Spain's poverty trap

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As many as 35,000 people may be homeless in Spain, recent research by charities suggests. Polígono Sur is a short drive from the centre of the thriving tourist hub of Seville, in southern Spain. Local authorities describe it as the poorest district in the country, where unemployment and school drop-out rates are alarmingly high and where drug trafficking is a tempting career choice.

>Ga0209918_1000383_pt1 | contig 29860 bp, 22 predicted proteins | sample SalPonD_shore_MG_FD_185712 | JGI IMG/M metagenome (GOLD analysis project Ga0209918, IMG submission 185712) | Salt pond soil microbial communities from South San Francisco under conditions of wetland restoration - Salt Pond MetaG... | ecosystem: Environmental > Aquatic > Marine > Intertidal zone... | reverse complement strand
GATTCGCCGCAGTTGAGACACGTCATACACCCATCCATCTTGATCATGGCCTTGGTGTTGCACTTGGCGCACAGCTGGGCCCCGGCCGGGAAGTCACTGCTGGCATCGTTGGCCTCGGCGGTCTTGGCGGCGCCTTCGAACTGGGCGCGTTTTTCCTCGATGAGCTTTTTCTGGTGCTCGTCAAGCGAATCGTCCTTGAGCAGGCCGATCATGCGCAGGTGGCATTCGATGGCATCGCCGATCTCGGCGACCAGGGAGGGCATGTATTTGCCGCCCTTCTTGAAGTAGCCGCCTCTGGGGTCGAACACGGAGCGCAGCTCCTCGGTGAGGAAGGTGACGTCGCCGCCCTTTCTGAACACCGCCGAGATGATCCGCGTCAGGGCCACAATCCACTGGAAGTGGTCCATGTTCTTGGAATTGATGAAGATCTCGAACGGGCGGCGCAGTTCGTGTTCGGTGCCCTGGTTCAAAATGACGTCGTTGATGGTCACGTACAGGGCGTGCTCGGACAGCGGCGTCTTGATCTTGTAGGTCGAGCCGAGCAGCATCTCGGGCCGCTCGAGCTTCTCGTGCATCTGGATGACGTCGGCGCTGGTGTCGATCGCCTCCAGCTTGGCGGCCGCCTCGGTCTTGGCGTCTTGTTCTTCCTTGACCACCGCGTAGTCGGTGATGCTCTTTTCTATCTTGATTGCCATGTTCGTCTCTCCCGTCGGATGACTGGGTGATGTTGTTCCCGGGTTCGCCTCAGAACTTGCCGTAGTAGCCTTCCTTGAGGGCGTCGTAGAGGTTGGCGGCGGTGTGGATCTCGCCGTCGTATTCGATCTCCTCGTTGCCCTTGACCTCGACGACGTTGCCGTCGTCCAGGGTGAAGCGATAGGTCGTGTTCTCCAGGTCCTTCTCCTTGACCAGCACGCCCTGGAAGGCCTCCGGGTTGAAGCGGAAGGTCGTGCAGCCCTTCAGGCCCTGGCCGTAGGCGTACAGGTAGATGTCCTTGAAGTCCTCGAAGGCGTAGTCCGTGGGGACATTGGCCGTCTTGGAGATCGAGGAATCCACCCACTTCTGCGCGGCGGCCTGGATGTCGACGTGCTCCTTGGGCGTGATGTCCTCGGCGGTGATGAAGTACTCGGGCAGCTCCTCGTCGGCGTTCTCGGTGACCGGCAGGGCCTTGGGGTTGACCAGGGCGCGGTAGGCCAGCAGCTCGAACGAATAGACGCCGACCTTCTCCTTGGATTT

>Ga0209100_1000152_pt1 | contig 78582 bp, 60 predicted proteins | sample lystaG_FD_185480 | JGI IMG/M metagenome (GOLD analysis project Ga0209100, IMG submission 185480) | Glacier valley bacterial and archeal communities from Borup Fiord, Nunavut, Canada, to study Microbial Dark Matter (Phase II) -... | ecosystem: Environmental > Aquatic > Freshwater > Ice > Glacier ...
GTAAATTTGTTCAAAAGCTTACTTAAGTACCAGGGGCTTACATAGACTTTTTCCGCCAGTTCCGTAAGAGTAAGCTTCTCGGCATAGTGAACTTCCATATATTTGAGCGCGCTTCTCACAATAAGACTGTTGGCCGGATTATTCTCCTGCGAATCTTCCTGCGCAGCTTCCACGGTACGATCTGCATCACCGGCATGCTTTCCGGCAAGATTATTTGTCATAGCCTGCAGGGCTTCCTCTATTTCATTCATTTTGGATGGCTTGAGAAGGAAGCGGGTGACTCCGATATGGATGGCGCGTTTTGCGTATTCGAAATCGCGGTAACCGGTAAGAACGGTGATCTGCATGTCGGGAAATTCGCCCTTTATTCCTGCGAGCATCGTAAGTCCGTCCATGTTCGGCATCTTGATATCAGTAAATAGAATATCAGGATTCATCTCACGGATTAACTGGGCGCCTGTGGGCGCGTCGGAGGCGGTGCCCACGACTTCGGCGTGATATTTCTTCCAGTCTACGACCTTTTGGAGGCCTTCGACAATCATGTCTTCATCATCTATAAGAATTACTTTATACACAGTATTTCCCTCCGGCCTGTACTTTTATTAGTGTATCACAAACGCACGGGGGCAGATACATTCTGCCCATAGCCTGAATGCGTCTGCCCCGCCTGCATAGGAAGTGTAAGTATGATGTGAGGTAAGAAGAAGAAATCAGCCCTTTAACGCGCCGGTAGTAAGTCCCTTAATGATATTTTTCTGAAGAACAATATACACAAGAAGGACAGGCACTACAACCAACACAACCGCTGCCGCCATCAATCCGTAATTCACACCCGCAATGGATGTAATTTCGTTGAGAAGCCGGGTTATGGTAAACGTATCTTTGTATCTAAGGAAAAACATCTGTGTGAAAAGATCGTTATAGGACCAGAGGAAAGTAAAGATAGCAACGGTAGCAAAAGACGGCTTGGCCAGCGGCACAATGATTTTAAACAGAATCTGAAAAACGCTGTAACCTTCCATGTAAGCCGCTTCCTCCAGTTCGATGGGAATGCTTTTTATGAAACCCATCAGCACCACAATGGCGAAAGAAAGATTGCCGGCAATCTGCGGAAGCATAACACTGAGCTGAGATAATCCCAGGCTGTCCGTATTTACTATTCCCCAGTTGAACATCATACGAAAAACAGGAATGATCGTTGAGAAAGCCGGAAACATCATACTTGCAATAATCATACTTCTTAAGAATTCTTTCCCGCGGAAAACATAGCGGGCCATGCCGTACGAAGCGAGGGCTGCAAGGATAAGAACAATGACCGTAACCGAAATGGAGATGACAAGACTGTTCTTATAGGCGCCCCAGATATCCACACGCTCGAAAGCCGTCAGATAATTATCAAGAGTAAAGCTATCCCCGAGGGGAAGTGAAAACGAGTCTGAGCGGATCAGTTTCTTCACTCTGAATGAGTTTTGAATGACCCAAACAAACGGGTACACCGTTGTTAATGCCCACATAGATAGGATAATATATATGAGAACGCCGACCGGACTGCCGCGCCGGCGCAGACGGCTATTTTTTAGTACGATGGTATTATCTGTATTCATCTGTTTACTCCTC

""When you say that you're from this part of town, potential employers look at you in a different light," he says with a sigh. "They always think that you must be bad, that you steal, that you're a drug addict or you've been in prison."

"The only ones who receive a fixed monthly payment here are the pensioners," Pedro says. "Hardly anyone has a fixed monthly wage."

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